Last week’s move by JPMorgan Chase to reduce its cash on deposit at the Fed would suggest that the bank is “getting closer to home” with its money, as the former CEO of Goldman Sachs, Lloyd Blankfein, phrased it during the last financial crisis.
By Pam Martens and Russ Martens of Wall Street on Parade
No one can say with any certainty where the hundreds of billions of dollars that the Federal Reserve has been pumping into Wall Street since September 17 are actually ending up. The Fed is not releasing the names of which of its primary dealers (securities firms) are taking the lion’s share of the loans nor does anyone know if those borrowers are making further loans with the money (which is a core purpose of a central bank’s lender of last resort function) or simply plugging a whole in their own leaky boat. Astonishingly, Congress has yet to call a hearing to ask these critical questions.
Let’s say, hypothetically, that there is a bank with a large, interconnected footprint on Wall Street that’s in trouble and on top of that there’s a big hedge fund taking on water and listing on its side. The New York Fed (one of the 12 regional banks in the Federal Reserve system) in that situation might be expected to call all of the big lenders on Wall Street to a secret meeting at its offices and “suggest” (much like a consigliere makes a “suggestion”) that they bail out these entities for the good of the markets and financial system.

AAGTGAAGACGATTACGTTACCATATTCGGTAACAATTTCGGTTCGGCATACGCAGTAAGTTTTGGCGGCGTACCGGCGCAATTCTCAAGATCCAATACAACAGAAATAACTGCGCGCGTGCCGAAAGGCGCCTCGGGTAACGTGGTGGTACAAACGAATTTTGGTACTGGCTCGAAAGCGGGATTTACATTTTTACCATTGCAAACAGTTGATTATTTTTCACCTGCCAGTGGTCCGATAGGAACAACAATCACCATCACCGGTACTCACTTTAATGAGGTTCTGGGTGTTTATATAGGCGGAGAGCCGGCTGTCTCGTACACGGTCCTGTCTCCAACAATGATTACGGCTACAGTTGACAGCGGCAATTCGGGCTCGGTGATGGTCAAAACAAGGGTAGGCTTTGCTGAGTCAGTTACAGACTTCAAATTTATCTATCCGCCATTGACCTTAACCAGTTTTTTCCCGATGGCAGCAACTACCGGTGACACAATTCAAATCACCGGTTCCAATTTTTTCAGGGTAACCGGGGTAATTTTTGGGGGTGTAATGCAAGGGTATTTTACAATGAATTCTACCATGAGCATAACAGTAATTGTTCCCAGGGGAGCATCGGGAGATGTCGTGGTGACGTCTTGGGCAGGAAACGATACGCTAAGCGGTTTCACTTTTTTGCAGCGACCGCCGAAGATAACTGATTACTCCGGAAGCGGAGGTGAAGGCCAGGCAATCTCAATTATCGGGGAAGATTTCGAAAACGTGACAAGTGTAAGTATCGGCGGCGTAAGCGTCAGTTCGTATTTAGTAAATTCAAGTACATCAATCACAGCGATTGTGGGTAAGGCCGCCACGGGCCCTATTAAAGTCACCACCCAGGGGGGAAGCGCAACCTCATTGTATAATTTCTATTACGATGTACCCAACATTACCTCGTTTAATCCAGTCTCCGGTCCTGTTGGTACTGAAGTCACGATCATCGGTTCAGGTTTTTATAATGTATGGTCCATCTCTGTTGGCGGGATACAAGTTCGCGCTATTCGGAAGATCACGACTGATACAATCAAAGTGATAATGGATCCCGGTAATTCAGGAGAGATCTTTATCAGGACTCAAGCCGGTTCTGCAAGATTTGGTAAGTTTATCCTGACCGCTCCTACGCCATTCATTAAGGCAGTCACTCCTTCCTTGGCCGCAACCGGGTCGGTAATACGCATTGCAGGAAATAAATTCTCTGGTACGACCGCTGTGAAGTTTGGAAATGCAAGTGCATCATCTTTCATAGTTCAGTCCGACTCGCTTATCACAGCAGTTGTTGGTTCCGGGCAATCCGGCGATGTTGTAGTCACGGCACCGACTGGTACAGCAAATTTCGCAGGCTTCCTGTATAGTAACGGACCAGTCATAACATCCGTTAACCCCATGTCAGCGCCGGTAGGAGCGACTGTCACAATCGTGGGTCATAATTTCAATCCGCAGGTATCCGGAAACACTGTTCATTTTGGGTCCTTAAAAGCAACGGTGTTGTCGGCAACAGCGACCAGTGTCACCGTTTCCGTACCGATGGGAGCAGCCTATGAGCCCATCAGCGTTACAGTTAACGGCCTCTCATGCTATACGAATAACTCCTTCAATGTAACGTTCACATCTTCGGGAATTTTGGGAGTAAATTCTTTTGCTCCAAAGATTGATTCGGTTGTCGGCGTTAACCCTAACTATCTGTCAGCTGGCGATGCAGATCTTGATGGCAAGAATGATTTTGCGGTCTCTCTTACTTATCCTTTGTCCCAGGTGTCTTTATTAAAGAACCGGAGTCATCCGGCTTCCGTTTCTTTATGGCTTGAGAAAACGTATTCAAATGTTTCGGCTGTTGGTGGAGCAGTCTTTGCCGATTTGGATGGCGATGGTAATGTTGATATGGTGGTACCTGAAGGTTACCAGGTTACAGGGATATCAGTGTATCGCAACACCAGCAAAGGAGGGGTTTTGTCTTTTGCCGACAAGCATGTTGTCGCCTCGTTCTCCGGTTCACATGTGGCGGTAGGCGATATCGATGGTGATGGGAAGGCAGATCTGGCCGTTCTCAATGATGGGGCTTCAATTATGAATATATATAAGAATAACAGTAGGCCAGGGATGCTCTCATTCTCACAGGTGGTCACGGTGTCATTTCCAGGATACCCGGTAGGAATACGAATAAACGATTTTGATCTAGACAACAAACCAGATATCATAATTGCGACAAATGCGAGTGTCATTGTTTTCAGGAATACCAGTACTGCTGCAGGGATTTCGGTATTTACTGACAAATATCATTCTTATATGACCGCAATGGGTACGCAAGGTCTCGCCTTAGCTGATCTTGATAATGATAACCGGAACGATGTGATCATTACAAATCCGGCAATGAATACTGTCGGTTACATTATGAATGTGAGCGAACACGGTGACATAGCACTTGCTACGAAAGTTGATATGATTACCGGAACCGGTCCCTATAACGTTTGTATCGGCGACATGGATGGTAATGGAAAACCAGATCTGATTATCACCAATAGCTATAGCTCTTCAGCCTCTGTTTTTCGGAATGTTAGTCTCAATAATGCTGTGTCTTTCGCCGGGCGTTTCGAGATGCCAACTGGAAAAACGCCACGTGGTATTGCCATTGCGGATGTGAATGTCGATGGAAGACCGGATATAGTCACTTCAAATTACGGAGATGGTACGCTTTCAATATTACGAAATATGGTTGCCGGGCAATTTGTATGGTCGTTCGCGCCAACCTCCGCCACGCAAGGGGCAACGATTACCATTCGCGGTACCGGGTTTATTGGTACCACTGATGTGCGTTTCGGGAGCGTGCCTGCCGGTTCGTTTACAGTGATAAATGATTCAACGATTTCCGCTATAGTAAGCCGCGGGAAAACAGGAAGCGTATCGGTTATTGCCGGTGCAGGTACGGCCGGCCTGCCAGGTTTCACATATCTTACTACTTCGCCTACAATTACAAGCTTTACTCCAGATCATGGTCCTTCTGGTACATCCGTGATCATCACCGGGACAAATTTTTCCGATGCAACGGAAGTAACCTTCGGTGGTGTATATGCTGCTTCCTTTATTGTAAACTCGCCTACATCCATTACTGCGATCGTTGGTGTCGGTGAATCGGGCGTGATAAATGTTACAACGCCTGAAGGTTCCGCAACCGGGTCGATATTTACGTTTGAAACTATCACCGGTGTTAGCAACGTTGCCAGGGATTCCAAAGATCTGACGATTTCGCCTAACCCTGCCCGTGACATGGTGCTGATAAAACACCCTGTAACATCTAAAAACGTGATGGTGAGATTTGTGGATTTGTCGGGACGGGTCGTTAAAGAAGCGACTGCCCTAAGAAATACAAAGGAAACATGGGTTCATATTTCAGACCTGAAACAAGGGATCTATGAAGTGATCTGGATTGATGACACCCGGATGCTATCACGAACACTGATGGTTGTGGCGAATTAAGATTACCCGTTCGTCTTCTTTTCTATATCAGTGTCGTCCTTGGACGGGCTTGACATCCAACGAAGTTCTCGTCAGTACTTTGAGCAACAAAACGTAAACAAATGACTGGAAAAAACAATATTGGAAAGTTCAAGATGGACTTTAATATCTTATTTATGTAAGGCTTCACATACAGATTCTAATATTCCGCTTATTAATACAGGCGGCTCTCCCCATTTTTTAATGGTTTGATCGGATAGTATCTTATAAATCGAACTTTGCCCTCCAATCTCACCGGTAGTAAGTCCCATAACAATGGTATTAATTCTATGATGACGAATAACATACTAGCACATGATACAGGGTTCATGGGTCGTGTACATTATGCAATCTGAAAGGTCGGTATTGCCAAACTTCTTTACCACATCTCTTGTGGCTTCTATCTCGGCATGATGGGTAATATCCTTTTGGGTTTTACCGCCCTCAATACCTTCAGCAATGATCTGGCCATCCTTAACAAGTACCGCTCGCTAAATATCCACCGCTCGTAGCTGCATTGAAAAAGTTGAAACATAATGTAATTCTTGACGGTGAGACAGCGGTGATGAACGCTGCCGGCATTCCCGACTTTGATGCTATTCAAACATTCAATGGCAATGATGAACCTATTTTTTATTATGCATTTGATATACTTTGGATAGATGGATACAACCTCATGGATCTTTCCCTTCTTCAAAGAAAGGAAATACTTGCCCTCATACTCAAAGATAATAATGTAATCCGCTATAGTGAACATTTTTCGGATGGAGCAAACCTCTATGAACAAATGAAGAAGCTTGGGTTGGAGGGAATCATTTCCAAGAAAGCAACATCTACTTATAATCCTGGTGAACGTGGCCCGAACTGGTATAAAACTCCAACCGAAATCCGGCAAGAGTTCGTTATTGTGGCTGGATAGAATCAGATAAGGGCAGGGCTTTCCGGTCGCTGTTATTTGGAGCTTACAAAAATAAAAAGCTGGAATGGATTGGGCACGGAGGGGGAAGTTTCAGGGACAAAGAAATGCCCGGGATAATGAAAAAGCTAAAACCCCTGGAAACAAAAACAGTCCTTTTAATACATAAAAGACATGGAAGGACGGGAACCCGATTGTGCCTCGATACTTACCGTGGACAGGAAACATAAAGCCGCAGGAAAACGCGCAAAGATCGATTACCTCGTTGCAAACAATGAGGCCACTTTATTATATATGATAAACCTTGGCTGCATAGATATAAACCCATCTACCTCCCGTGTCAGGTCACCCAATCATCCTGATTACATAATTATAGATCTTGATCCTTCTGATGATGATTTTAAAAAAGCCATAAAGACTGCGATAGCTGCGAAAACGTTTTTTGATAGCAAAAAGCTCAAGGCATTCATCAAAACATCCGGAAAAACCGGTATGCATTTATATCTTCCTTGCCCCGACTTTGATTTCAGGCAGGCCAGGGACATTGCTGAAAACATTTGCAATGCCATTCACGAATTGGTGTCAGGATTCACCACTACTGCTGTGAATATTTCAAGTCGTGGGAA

Could that really happen? Here’s a paragraph from a Wall Street Journal report dated September 25, 1998:
“Meeting Wednesday evening at the headquarters of the New York Federal Reserve Bank, 15 financial institutions agreed to chip in $3.5 billion to keep alive the Long-Term Capital Management L.P. hedge fund.”
The Long-Term Capital hedge fund was a five-year old firm with two Nobel laureates on board that fed exotic mathematical formulas into computers that then spit out the rationale for taking on insane levels of leveraged derivative bets. It all blew up spectacularly, of course.
Alan Greenspan, the Chairman of the Federal Reserve Board of Governors at the time, would later tell Congress that the decision to convene that meeting was done “on the judgment of the officials at the Federal Reserve Bank of New York.” In other words, the New York Fed typically believes it needs no outside approvals for its actions when it comes to Wall Street…